|The longer the BETTER|
Length is important when it
comes down to password size. Every extra character – be it a letter,
number or symbol – expands the possibility space and makes your password
harder to crack. Therefore, nothing is worse than a short password, and
this is made evident when you take a look at the list of rubbish
passwords – only 2 of them have more than 8 characters, and 8 is even
too short nowadays for real protection.
So, make your password longer!
Yes, longer than what you’ve got already! If you’re wondering whether
your password is long enough…it probably isn’t. Chuck on a couple of
extra characters at the end.
4. The “No Numbers or Symbols” Password
Generally speaking, a longer
password consisting of only letters is better than a shorter password
with letters, symbols and numbers. However, longer passwords that
incorporate letters, numbers and symbols are even better.
The reason behind this is that
you want to maximize the number of possible choices for every single
character in your password. If you have only used letters, that’s 26
possible choices per character while if you use numbers, symbols and
letters, that’s 46 possible choices per character – this difference has
an exponential impact.
5. The “L33T SP34K” Password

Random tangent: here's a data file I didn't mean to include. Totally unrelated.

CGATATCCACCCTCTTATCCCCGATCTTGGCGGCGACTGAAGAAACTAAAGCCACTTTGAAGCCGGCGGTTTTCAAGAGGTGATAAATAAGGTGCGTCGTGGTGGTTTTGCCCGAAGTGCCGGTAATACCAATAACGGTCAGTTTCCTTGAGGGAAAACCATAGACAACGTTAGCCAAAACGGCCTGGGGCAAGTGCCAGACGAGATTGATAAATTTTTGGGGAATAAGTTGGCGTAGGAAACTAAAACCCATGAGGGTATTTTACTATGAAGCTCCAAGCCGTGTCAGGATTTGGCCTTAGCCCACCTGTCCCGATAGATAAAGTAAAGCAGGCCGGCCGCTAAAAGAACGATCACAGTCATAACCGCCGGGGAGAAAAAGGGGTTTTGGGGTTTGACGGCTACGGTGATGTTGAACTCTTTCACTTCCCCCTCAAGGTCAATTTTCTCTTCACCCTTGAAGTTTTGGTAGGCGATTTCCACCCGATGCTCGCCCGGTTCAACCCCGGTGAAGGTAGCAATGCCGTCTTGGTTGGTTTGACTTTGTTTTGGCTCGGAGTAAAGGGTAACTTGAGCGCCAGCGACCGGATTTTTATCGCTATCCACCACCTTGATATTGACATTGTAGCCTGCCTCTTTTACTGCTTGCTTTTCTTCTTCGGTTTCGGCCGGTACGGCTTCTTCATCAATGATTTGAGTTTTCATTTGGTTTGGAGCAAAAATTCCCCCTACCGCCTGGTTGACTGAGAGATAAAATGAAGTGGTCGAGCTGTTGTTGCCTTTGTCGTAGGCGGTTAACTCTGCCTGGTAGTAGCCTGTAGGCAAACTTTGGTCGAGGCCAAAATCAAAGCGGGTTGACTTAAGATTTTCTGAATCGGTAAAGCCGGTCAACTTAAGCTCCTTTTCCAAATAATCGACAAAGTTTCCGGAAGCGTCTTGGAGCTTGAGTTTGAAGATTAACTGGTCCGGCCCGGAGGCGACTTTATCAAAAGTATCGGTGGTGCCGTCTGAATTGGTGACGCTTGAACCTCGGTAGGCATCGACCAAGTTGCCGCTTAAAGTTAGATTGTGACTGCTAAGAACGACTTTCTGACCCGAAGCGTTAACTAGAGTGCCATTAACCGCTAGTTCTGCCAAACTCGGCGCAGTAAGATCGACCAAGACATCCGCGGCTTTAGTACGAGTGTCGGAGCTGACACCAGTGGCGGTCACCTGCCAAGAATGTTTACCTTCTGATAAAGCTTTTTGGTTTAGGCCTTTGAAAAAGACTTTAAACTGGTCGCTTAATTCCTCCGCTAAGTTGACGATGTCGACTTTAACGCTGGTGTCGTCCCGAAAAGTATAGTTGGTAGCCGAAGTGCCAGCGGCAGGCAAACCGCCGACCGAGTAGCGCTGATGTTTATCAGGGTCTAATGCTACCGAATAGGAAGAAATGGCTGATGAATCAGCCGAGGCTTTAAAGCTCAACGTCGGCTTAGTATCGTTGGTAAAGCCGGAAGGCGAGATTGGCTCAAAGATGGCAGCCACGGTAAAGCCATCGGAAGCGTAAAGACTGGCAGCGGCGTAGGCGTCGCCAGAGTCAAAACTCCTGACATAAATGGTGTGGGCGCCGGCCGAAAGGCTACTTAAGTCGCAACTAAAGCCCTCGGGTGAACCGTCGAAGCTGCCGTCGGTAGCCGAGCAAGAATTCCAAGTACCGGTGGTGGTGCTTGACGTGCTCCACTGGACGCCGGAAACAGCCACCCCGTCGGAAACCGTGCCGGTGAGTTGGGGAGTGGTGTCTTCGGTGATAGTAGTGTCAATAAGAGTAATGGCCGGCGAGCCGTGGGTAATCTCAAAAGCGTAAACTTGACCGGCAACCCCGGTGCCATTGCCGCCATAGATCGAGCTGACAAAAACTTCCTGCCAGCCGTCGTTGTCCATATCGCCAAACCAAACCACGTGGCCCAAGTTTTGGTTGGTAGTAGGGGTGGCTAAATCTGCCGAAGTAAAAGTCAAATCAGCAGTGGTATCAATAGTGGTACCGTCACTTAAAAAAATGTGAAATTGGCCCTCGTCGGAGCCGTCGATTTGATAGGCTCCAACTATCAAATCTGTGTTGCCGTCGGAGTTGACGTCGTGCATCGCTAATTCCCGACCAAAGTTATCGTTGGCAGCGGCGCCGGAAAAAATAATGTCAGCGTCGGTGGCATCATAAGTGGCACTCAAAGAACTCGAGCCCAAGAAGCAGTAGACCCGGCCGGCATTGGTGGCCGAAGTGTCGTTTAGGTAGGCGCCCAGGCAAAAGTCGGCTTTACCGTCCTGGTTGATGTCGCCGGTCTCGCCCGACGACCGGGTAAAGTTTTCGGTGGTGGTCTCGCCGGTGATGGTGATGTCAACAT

If you’re thinking about using
symbols and numbers in your password, there is one caveat you should be
aware of: if your password has complete words, don’t make simple
letter-to-number or letter-to-symbol substitutions for individual
For example, in cableCABLE, don’t replace the a with @, the l with 1, the A with 4 or the E with 3. You might believe that c@b1eC4BL3 is a great password that is stronger than the original, but there’s a very high chance that is actually isn’t.
Cybercriminals know all the
tricks in the book, so if one is trying to hack into your accounts,
they’re going to try these substitutions anyway.
6. The “Personal Information” Password
|Through Personal Information|
Whenever you’re trying to come
up with a new password, we must stress that you should never ever use
any personal information. A great password should have no relation to
you at all.
For example, a lot of people
like football and baseball, both of which can be seen on the list above.
If you’re a big fan or either sport, it would be pretty trivial to
Nowadays, thanks to social media
profiles, personal details are available at the click of a finger, and
this kind of access makes it a lot easier for hackers to guess weak
7. The Pattern Password
A lot of people tend to memorize
their passwords by using muscle memory, so whenever they need to come
up with a new password for a new account, it’s always tempting for them
to rely on some kind of keyboard pattern. There’s absolutely nothing
wrong with this as long as you do it properly. After all, muscle memory
is an effective way to memorize long passwords that are otherwise
nonsensical. However, please never resort to over simplistic patterns
such as 1qaz2wsx, qwerty, or qwertyuiop.
So, What Makes a Good Password?
You should have a good idea as
to what makes a good password by now, but read the following criteria
just to make extra sure – it won’t do you any harm.
- It should be at least 8 characters long.
- It should contain special characters such as #,@,$,%, & and/or numbers.
- It shouldn’t contain words found in the dictionary.
- It should use a variation of upper and lower case letters.
- It must not contain personal
information such as your date of birth, phone number, spouse’s name,
pet’s name, kid’s name, or login name.